In the theme of Christmas and the spirit of giving, I have used the past two weeks leading up to Christmas to count down the 12 Days of Christmas in all their Foolish glory. In my rendition of this Christmas tale, you didn't hear about turtledoves or French hens but were instead treated to great ways to save money in 2013, and were told tales of CEO gaffes galore.

In the previous "Foolish Days of Christmas," we've looked at:

For a final time, I ask you to sing along with me: "On the first day of Christmas my true love gave to me ..."

The one thing you must do to be a successful investor in 2013!

Unfortunately, there is no holy grail to investing that says, "Do this, and you will be successful." Being a successful investor takes hard work, persistence, and a desire to succeed. Therefore, the one thing you must do in 2013 to succeed is invest in yourself!

It may sound corny, and the idea of putting in hours of research behind a computer might seem like the type of torture I experience while picking out a pair of shoes, but there are multiple ways you can effectively invest in yourself. Here are a few examples:

  • Buy into companies paying dividends. This is one that I can't stress enough, as dividends are (in most cases) recurring on a quarterly basis and a sharing of a companies' profits with shareholders. Although dividends are taxed, it's still one of the closest things to free money on Wall Street. I made a pledge earlier this year that this would be the year that I paid myself, and I've added quite a few dividend-paying companies since then. Dell (NASDAQ:DELL.DL) and France Telecom (NYSE:ORAN), which I highlighted on Friday as real-money contrarian purchases, are yielding 3% and 9.7%, respectively, based on projected yield and look very cheap on a forward earnings basis. My royalty trust, BP Prudhoe Bay Royalty Trust (NYSE:BPT), is yielding north of 10% and I suspect will rebound as oil prices keep higher over the long run. Even Bank of America (NYSE:BAC), which was the best-performing stock in the Dow Jones Industrial Average this year, chipped in with a 0.4% yield for me this year. Every little bit helps!
  • Add to or start an IRA. You'd think by the simple fact that I've mentioned this in four of the 12 Days of Christmas that I'd think this was important or something! With contribution limits of $5,500 annually in 2013, traditional IRAs or Roth IRAs give you the ability to let your money grow tax-free while you get the choose whether you want an upfront tax deduction for your contribution, or if you'd rather pay higher taxes now in favor of paying no taxes on any capital gains distributed after the age of 59.5. On day seven I highlighted seven great companies that could get your IRA started, including Intel (NASDAQ:INTC), the microprocessor leader that looks poised to become the hardware supplier of choice for cloud-computing servers and data centers.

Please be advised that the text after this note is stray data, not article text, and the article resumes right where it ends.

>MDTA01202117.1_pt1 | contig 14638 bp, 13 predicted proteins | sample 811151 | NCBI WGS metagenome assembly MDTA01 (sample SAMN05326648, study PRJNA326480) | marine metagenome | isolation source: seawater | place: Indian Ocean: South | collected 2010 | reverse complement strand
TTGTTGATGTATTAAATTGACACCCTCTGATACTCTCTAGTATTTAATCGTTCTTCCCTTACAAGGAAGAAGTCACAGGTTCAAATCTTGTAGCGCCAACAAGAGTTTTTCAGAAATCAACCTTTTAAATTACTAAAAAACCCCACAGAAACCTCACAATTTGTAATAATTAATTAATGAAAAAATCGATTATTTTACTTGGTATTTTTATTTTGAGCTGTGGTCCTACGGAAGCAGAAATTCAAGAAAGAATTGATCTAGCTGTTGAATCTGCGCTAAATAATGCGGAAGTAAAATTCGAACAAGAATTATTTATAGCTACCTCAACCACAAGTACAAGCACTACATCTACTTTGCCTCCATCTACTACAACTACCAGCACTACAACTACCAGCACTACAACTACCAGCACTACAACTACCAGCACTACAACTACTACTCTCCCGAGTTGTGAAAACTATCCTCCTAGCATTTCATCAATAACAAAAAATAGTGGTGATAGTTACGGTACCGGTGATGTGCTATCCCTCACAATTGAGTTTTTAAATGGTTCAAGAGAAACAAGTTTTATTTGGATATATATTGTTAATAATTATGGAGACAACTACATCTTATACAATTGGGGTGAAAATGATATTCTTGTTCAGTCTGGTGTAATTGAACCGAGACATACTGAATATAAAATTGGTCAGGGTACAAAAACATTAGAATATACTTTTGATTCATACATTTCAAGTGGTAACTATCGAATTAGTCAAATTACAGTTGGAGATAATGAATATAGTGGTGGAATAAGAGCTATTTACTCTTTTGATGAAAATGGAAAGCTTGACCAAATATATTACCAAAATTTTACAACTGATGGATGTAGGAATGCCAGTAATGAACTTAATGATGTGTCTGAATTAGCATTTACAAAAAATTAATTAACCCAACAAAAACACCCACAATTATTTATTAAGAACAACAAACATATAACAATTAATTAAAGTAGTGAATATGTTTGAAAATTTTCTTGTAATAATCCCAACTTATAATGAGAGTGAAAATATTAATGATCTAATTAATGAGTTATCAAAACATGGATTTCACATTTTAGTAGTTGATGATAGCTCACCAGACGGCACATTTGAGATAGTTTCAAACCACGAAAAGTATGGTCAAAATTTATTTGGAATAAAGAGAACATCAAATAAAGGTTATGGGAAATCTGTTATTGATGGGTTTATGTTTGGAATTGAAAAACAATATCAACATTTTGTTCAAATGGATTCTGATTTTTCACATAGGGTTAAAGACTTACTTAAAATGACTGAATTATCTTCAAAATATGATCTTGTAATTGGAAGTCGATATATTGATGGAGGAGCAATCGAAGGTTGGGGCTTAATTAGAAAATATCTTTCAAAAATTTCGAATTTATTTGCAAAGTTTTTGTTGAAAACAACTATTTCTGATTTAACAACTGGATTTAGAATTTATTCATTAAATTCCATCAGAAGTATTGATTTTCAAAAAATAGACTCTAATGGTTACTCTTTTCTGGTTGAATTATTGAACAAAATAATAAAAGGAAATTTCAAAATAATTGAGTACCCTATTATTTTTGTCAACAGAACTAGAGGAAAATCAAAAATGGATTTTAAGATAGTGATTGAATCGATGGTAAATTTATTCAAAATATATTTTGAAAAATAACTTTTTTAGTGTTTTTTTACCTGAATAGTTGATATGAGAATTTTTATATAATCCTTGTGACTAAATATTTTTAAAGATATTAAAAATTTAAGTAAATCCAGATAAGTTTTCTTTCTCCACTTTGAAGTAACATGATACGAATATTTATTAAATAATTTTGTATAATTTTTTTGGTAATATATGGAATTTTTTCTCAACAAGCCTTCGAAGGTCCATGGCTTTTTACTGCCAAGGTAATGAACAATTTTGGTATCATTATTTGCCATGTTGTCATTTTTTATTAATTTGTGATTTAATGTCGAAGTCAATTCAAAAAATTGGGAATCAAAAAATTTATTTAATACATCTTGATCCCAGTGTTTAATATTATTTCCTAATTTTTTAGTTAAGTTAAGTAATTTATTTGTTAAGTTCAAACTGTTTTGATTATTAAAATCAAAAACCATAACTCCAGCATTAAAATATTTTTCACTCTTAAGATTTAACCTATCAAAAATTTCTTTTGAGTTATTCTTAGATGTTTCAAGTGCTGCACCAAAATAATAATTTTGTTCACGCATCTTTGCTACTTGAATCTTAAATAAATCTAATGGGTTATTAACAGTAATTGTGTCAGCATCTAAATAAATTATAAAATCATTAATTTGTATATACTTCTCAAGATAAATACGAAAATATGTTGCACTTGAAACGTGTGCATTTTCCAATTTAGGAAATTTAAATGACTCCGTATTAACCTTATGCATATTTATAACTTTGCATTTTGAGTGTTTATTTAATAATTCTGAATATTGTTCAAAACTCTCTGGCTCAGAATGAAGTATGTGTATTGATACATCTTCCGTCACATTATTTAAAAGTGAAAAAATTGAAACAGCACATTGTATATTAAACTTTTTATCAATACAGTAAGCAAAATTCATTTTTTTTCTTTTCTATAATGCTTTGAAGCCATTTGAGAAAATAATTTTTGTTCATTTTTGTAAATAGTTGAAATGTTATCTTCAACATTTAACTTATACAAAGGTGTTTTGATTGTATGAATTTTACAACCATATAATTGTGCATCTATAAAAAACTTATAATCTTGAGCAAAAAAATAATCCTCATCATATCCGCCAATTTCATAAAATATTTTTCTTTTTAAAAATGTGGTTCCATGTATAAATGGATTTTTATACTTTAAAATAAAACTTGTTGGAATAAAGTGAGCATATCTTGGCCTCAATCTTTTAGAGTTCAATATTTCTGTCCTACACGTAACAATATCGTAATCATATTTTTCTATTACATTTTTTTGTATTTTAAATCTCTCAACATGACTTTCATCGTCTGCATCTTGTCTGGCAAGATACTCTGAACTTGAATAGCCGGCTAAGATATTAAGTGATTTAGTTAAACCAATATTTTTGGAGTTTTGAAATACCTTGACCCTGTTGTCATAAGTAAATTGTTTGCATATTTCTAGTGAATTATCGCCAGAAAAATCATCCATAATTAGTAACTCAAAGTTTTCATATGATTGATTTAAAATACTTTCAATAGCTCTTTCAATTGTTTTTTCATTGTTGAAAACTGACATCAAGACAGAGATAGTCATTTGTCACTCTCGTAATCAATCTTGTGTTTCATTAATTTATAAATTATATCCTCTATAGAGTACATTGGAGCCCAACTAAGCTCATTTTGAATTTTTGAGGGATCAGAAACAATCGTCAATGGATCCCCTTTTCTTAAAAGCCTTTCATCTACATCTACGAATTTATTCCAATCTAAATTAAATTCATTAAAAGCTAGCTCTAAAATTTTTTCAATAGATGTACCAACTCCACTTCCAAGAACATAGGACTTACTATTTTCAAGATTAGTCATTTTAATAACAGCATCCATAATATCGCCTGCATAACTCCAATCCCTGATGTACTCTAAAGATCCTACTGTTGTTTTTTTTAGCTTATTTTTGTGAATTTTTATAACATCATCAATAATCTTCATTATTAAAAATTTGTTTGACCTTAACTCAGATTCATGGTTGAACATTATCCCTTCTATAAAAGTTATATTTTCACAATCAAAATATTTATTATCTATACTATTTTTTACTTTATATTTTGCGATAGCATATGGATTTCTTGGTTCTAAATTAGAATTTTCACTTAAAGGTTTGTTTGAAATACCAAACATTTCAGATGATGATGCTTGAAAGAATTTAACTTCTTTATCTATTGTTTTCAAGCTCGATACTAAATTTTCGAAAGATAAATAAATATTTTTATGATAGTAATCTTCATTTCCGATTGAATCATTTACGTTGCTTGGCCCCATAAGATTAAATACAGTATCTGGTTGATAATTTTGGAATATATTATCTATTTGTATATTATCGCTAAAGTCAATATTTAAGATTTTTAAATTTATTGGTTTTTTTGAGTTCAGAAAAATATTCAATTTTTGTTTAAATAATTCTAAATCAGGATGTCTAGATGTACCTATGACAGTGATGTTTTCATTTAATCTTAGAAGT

• Max out your 401(k) contribution. Perhaps this is one that I didn't emphasize enough, but if your employer offers a 401(k) match in any way, form, or shape, and you aren't taking full advantage of it by maxing this out, then you're leaving free money on the table. In addition, 401(k) contributions are completely tax-deductible (trust me, the government wants you to save some of your money for retirement!), so it will reduce your income come tax time.
  • Stop thinking about tomorrow. Stop trying to time the bottom of every company you like and selling your winners that are up 10% after a few days, and think about how compounding growth and dividends could grow your investment over the long term. About a year ago, my Foolish colleague Morgan Housel ushered out a series of articles that demonstrated the performance of tried-and-true blue chips versus the S&P 500 over the long term. Adjusted for dividends, many of these names grew by literally thousands, or even tens of thousands, of percent -- and even more if the dividends were reinvested.
  • Educate yourself. You can't play the game if you aren't willing to pay for the game ... in time, effort, and dedication. I'm not a terribly big fan of the Peter Lynch truism of "buying what you know," as I think there are plenty of great unknown companies that make fantastic investments out there, but I do believe you need to understand every facet of a company first before you buy, or short-sell, for that matter. You should, in theory, be able to tell a child what it does and why you like it -- and if that can't be done, it's back to the books!
  • Take a vacation. You heard me. I'm giving you a free and clear conscious to take a vacation. As much as I love the stock market -- and my friends will tell you I never shut up about it -- I even need time away to clear my head and enjoy the real world now and then, and so should you. Make time for family and friends, because there's more to the world than just investing!

And with that brings to a close the Foolish 12 Days of Christmas. I hope you've enjoyed this series as much as I have.

If the spirit of giving is still rushing through your veins, then I encourage you to check out our Foolanthropic charity, Charity: Water, and help as many children and people as possible get clean drinking water.

This article represents the opinion of the writer, who may disagree with the “official” recommendation position of a Motley Fool premium advisory service. We’re motley! Questioning an investing thesis -- even one of our own -- helps us all think critically about investing and make decisions that help us become smarter, happier, and richer.